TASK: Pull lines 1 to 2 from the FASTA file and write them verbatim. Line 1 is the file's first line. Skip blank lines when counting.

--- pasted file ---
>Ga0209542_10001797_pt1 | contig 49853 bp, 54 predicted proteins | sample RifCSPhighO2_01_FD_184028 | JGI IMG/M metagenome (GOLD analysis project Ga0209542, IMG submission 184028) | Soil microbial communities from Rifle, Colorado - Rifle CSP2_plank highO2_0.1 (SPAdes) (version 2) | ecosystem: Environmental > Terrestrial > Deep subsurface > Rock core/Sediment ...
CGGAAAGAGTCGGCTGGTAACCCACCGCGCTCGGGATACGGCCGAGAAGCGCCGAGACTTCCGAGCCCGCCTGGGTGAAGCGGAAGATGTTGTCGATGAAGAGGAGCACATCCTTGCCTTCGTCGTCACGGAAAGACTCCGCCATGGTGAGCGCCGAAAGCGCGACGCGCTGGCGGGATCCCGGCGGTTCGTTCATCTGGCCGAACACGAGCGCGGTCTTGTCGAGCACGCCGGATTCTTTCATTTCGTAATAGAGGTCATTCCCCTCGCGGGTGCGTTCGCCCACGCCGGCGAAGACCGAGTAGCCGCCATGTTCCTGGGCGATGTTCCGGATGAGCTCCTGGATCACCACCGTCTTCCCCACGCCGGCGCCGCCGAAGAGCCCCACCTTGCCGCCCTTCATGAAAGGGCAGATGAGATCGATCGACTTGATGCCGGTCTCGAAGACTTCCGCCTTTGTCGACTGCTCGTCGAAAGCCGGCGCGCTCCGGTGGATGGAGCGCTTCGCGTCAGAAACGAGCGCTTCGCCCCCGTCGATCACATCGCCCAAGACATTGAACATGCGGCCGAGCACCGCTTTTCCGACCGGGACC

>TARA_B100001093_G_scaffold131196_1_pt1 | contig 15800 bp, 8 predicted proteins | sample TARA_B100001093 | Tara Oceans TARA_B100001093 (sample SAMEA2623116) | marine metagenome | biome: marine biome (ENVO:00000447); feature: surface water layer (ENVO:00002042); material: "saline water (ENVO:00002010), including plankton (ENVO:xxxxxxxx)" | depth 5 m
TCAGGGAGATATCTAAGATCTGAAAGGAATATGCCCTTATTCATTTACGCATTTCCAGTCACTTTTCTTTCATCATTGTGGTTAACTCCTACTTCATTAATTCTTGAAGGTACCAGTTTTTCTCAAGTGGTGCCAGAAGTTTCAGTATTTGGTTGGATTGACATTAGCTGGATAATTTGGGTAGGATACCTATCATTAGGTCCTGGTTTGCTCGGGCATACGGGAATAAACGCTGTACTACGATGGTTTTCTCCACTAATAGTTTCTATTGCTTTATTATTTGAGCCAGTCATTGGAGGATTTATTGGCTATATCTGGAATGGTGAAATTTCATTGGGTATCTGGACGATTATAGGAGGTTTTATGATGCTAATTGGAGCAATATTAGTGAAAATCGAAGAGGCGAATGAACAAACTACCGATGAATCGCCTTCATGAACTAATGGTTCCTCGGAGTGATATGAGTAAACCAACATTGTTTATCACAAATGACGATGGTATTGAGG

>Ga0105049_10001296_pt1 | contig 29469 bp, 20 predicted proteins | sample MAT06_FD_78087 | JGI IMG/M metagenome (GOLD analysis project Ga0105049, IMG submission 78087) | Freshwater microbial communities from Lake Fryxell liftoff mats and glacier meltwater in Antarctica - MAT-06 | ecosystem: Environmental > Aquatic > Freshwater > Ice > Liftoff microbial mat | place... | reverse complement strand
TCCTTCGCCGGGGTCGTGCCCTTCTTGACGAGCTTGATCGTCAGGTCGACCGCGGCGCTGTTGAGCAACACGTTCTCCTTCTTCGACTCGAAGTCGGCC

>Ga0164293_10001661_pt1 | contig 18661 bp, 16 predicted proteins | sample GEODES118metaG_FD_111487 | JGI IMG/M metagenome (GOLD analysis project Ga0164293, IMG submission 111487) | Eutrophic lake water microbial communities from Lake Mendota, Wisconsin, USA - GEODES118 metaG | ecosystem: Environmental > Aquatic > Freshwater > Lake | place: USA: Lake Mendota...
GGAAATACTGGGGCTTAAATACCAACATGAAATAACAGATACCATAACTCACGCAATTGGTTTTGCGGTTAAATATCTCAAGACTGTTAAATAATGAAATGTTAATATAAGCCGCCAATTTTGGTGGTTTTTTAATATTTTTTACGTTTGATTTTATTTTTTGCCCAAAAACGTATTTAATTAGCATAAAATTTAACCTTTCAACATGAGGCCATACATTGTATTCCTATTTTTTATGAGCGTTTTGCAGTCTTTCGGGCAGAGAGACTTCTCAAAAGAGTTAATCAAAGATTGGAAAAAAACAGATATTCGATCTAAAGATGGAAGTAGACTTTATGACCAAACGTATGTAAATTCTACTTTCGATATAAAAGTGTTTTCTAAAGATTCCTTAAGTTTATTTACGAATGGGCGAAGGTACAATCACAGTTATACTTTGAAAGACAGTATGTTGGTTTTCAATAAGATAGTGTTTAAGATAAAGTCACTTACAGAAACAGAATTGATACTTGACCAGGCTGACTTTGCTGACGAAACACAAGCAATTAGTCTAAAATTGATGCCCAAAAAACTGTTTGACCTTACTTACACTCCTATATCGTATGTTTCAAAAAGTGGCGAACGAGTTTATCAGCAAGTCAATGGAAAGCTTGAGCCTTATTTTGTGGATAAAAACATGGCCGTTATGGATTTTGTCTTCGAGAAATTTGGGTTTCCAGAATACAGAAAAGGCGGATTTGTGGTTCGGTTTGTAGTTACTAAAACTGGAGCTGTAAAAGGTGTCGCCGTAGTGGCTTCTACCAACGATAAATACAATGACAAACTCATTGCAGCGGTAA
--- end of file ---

>Ga0209542_10001797_pt1 | contig 49853 bp, 54 predicted proteins | sample RifCSPhighO2_01_FD_184028 | JGI IMG/M metagenome (GOLD analysis project Ga0209542, IMG submission 184028) | Soil microbial communities from Rifle, Colorado - Rifle CSP2_plank highO2_0.1 (SPAdes) (version 2) | ecosystem: Environmental > Terrestrial > Deep subsurface > Rock core/Sediment ...
CGGAAAGAGTCGGCTGGTAACCCACCGCGCTCGGGATACGGCCGAGAAGCGCCGAGACTTCCGAGCCCGCCTGGGTGAAGCGGAAGATGTTGTCGATGAAGAGGAGCACATCCTTGCCTTCGTCGTCACGGAAAGACTCCGCCATGGTGAGCGCCGAAAGCGCGACGCGCTGGCGGGATCCCGGCGGTTCGTTCATCTGGCCGAACACGAGCGCGGTCTTGTCGAGCACGCCGGATTCTTTCATTTCGTAATAGAGGTCATTCCCCTCGCGGGTGCGTTCGCCCACGCCGGCGAAGACCGAGTAGCCGCCATGTTCCTGGGCGATGTTCCGGATGAGCTCCTGGATCACCACCGTCTTCCCCACGCCGGCGCCGCCGAAGAGCCCCACCTTGCCGCCCTTCATGAAAGGGCAGATGAGATCGATCGACTTGATGCCGGTCTCGAAGACTTCCGCCTTTGTCGACTGCTCGTCGAAAGCCGGCGCGCTCCGGTGGATGGAGCGCTTCGCGTCAGAAACGAGCGCTTCGCCCCCGTCGATCACATCGCCCAAGACATTGAACATGCGGCCGAGCACCGCTTTTCCGACCGGGACC